Once upon a time in a land not-far-away, over 1,000 delegates from 135 countries belonging to an international organisation gathered in Bangkok for four days and four nights to strategise and celebrate the eternal struggle against evil.

The setting was luxurious, the food sumptuous, and memorable performances were staged. Not only did they roll out the red carpet, the Thai government agency hosting the event nailed it wall-to-wall, courtesy of the Thai taxpayers.

One man was honoured to be the host of this forum.

We shall called him Verona after that Italian city made famous by William Shakespeare _ and also because of his fondness of tragic romances. Such stories always choke him up, like Isan sausages that just won’t go down because he never chews properly.

On the final day, many closing speeches were delivered.

Once they were over, Verona’s co-host was to announce the names of the leading members of the international organisation so that they could take their seats in the front row for the closing ceremony. And that was supposed to be that.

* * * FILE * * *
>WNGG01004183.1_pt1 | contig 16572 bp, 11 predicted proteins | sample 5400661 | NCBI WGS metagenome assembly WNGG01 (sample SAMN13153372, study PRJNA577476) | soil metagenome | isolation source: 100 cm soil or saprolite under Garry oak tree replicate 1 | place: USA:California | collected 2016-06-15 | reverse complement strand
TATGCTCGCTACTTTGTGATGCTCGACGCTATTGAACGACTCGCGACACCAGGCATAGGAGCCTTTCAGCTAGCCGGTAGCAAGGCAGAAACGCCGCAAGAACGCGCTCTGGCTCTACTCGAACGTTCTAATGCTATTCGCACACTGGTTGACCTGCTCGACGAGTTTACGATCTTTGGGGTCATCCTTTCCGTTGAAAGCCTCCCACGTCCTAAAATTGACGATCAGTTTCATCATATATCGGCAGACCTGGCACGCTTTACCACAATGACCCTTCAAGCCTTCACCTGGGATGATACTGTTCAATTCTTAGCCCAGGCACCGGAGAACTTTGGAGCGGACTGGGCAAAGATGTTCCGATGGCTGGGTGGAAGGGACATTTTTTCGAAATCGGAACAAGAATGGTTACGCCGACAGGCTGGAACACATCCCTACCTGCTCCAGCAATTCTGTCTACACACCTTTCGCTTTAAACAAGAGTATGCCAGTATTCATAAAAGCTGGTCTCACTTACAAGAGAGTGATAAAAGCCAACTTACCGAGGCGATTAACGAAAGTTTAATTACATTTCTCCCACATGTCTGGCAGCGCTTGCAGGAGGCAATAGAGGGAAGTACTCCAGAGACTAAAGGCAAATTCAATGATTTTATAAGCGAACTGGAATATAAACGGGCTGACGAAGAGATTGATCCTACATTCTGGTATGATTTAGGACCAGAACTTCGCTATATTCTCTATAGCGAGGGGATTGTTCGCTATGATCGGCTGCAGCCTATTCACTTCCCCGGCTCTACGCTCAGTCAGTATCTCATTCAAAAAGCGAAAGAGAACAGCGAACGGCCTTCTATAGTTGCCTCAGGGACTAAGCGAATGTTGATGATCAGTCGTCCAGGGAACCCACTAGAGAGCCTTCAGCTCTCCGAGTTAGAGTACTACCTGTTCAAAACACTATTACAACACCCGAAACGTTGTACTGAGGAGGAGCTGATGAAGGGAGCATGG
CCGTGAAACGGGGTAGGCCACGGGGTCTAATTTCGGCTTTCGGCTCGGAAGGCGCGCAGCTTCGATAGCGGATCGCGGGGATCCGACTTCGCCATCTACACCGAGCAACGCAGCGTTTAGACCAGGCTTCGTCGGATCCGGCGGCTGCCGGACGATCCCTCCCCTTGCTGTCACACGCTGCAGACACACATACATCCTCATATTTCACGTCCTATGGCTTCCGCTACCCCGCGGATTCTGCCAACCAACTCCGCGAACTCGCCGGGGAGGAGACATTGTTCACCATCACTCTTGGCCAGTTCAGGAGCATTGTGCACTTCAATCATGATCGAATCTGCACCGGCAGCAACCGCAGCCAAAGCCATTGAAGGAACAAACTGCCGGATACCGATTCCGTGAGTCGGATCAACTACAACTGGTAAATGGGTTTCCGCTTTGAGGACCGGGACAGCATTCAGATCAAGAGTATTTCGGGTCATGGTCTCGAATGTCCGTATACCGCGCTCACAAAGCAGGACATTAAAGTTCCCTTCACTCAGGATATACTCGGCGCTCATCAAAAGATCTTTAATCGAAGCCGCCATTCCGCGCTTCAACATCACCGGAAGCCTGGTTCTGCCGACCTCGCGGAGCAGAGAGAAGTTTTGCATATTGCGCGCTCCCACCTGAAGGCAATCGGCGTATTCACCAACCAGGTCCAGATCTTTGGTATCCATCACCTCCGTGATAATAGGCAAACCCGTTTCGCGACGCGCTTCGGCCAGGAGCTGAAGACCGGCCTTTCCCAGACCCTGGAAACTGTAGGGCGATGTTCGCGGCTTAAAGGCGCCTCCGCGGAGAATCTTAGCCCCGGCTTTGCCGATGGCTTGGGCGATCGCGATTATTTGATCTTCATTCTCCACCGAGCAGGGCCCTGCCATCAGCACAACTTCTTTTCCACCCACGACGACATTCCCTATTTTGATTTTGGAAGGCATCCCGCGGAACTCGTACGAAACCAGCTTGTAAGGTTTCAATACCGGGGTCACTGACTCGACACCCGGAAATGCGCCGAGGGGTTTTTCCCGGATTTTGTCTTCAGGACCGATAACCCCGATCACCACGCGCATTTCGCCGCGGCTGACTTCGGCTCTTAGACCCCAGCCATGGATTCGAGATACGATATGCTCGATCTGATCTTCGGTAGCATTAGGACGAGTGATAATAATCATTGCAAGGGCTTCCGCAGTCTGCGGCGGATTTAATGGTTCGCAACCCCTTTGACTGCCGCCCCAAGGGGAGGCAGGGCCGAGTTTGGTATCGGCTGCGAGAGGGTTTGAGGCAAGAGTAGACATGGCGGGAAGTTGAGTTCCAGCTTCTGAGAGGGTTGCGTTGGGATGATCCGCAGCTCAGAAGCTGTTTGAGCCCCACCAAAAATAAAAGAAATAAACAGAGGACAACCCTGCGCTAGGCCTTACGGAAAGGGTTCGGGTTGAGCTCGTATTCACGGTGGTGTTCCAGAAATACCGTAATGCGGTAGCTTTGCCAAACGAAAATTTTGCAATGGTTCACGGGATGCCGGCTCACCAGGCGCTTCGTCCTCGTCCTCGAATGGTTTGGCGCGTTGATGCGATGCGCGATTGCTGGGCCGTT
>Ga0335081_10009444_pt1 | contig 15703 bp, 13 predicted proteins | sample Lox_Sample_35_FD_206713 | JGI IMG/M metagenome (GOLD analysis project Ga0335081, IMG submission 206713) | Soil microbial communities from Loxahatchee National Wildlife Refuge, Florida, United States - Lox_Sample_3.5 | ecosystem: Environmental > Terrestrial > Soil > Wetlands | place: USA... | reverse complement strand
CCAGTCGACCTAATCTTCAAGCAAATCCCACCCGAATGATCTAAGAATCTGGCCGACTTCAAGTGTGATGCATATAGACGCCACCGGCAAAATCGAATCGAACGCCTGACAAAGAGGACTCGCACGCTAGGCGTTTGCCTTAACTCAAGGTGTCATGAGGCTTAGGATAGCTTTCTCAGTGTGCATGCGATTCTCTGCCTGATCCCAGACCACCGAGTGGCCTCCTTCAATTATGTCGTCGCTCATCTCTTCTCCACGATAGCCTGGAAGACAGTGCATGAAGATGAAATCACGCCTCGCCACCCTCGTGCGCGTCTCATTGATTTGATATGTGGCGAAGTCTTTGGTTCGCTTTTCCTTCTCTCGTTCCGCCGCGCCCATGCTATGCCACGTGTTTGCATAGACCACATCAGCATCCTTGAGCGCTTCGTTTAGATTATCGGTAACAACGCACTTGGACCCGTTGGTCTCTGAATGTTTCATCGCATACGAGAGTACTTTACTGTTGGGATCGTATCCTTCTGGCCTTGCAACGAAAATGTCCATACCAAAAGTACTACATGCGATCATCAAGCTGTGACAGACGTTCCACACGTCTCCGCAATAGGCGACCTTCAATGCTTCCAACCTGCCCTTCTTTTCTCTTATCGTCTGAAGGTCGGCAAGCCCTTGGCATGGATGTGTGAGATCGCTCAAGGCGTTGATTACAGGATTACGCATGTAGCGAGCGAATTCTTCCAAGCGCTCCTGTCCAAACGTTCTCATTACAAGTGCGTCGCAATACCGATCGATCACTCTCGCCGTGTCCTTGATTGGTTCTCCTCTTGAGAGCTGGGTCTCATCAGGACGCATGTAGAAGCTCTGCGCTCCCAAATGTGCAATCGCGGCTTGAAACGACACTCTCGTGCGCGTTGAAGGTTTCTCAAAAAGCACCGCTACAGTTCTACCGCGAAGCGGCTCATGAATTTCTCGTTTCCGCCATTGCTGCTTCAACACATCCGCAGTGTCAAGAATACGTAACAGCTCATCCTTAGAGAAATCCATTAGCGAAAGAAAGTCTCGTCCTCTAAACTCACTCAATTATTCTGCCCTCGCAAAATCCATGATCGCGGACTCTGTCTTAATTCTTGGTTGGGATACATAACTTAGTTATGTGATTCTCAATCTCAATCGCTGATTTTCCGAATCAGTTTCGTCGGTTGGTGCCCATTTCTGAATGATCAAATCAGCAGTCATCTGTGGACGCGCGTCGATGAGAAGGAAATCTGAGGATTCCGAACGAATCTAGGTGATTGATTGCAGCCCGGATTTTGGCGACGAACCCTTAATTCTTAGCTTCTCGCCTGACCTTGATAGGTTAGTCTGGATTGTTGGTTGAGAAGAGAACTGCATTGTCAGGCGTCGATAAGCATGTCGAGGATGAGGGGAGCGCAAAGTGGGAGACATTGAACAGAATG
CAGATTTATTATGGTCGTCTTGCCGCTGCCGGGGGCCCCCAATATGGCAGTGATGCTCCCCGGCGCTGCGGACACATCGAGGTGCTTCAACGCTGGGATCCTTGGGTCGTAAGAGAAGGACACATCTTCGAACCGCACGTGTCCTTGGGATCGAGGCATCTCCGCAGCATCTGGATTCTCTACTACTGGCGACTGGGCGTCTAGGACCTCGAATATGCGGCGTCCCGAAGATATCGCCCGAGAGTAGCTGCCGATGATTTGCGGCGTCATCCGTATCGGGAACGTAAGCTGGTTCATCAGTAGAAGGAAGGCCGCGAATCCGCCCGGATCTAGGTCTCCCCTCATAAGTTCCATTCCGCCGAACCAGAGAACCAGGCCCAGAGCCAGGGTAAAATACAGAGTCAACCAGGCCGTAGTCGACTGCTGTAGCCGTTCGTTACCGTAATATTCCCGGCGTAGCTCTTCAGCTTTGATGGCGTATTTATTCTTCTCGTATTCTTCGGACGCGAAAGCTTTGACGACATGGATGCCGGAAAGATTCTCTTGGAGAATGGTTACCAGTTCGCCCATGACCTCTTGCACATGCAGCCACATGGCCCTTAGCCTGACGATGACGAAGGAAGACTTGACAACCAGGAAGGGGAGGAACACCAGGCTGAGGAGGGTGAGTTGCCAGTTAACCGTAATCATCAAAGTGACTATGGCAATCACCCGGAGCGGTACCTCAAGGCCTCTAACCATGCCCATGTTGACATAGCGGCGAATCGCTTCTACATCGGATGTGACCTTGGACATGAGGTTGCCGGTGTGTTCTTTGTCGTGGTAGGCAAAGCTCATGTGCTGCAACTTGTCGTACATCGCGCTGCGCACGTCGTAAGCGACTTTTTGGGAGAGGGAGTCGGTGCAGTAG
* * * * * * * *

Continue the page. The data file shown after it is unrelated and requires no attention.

But then, during the speeches, a lady short-and-round ran up to Verona. Business suit dishevelled, hair out of place, sweat pouring down her forehead. She was panting. We shall refer to her as Sista’ Girl.

Shoving a piece of paper towards Verona, Sista’ Girl, barely catching her breath, blurted out: ”You’ve got to announce the names on this list.”

Verona looked at Sista’ Girl with kind eyes and slapped her with a nice smile. He said: ”Calm down, Sista’ Girl. Who’s on the list?”

On the list, hand-written, were names of nine nai on the board of directors of the arm of the Thai bureaucracy hosting the event. They too were to take their places in the front row. This was not on the agenda, but the nine nai made a last-minute demand.

To sit anywhere else would mean ”losing face”.

With worry in her eyes, apprehension oozing out of her every pore, Sista’ Girl anxiously cautioned: ”Don’t mispronounce any name! Don’t mispronounce! And refer to them all as tan, not khun, but tan! Please, please, please, please, don’t forget!”

Sista’ Girl was ringing her hands, begging for Verona to take the matter seriously. Verona looked down at the list, trying to make out the handwriting.

He reached out and squeezed her right elbow gently; a manly-like attempt to soothe her worries. Verona said: ”Sista’ Girl, worry not. I shall take care of it.”